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  • Open Access

Exploring natural biodiversity to expand access to microbial terpene synthesis

Microbial Cell Factories201918:23

  • Received: 7 November 2018
  • Accepted: 24 January 2019
  • Published:



Terpenes are industrially relevant natural compounds the biosynthesis of which relies on two well-established—mevalonic acid (MVA) and methyl erythritol phosphate (MEP)-pathways. Both pathways are widely distributed in all domains of life, the former is predominantly found in eukaryotes and archaea and the latter in eubacteria and chloroplasts. These two pathways supply isopentenyl diphosphate (IPP) and dimethylallyl diphosphate (DMAPP), the universal building blocks of terpenes.


The potential to establish a semisynthetic third pathway to access these precursors has been investigated in the present work. We have tested the ability of a collection of 93 isopentenyl phosphate kinases (IPK) from the biodiversity to catalyse the double phosphorylation of isopentenol and dimethylallyl alcohol to give, respectively IPP and DMAPP. Five IPKs selected from a preliminary in vitro screening were evaluated in vivo in an engineered chassis E. coli strain producing carotenoids. The recombinant pathway leading to the synthesis of neurosporene and lycopene, allows a simple colorimetric assay to test the potential of IPKs for the synthesis of IPP and DMAPP starting from the corresponding alcohols. The best candidate identified was the IPK from Methanococcoides burtonii (UniProt ID: Q12TH9) which improved carotenoid and neurosporene yields ~ 18-fold and > 45-fold, respectively. In our lab scale conditions, titres of neurosporene reached up to 702.1 ± 44.7 µg/g DCW and 966.2 ± 61.6 µg/L. A scale up to 4 L in-batch cultures reached to 604.8 ± 68.3 µg/g DCW and 430.5 ± 48.6 µg/L without any optimisation shown its potential for future applications. Neurosporene was almost the only carotenoid produced under these conditions, reaching ~ 90% of total carotenoids both at lab and batch scales thus offering an easy access to this sophisticated molecule.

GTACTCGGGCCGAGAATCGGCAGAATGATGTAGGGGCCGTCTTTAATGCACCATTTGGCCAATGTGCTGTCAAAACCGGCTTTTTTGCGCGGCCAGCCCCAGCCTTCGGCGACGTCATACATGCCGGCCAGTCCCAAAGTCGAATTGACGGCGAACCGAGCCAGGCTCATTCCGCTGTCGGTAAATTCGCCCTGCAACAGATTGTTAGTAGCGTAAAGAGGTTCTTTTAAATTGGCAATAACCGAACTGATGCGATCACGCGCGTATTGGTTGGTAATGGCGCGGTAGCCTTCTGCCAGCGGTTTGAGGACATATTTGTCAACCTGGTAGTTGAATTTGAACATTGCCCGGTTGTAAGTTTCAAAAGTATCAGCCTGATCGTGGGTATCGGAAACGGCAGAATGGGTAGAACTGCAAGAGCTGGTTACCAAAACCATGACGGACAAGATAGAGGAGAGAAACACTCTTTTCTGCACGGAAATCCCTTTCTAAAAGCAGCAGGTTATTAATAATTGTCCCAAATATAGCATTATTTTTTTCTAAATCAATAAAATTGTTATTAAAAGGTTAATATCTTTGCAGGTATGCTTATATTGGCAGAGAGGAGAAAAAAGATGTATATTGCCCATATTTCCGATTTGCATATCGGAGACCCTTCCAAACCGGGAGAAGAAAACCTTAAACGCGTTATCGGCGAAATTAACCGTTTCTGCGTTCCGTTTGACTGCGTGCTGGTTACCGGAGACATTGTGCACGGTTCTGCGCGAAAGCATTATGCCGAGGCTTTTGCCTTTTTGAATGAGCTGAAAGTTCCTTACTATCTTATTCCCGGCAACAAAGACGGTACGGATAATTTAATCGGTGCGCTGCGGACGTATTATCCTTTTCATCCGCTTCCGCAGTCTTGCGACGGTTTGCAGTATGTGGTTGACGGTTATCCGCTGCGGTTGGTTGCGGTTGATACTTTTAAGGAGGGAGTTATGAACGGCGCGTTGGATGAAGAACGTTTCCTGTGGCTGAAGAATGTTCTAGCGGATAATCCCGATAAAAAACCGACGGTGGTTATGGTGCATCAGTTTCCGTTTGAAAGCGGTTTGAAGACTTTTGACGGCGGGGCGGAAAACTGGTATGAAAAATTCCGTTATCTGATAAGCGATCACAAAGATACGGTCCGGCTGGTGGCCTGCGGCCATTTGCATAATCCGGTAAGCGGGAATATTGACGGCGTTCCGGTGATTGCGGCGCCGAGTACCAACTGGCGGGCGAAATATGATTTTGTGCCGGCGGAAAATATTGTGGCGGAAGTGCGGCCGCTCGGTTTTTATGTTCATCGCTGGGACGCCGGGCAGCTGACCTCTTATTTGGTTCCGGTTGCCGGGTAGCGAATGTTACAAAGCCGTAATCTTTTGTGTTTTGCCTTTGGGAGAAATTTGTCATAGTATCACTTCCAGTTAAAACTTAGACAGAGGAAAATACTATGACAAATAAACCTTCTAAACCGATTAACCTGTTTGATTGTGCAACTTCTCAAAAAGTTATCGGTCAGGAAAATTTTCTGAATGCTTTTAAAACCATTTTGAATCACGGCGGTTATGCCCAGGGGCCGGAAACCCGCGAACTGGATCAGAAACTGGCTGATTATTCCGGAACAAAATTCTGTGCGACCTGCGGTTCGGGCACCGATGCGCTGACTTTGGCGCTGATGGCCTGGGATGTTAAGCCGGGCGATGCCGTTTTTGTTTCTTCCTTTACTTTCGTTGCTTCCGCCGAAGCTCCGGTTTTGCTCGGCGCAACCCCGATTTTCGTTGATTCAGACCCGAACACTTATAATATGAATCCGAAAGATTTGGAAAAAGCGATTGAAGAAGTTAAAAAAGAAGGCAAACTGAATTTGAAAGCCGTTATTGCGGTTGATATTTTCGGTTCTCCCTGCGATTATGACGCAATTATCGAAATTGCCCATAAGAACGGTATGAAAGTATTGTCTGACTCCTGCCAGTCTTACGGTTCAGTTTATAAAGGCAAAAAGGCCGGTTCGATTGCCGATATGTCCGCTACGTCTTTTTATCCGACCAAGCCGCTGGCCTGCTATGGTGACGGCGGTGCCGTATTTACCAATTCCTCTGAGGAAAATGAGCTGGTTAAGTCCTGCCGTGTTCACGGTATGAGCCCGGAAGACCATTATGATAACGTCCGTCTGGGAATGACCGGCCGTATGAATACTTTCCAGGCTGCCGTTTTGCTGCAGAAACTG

IPK biodiversity was screened in order to identify IPKs that optimize the final carotenoid content of engineered E. coli cells expressing the lycopene biosynthesis pathway. By simply changing the IPK and without any other metabolic engineering we improved the neurosporene content by more than 45 fold offering a new biosynthetic access to this molecule of upmost importance.


  • IPK
  • Terpene biosynthesis
  • Neurosporene
  • Microbial production


Terpenes are known as a large family of natural products with a broad range of complexities and functionalities [1, 2]. They possess many industrial applications in the fields of cosmetics, nutrition and pharmaceutics [35]. Neurosporene is a tetraterpene molecule that belongs to the widely commercialized carotenoid family of pigmented antioxidants. Other, commonly produced, members of this family are lycopene and beta-carotene. Unlike these, microbial production of neurosporene has been rarely described, probably because neurosporene is often a bound intermediate of lycopene synthase CrtI [6]. Like all terpenes, carotenoids are composed of C5 isoprene units and are naturally synthesized from the two common building blocks, isopentenyl diphosphate and dimethylallyl diphosphate (IPP and DMAPP). These two compounds are naturally synthesized through one of two possible and distinct routes, the mevalonic acid (MVA) pathway and the methyl erythritol phosphate (MEP) pathway. Both of these pathways have been extensively engineered for the production of a number of terpenes, including carotenoids, with different levels of success [79].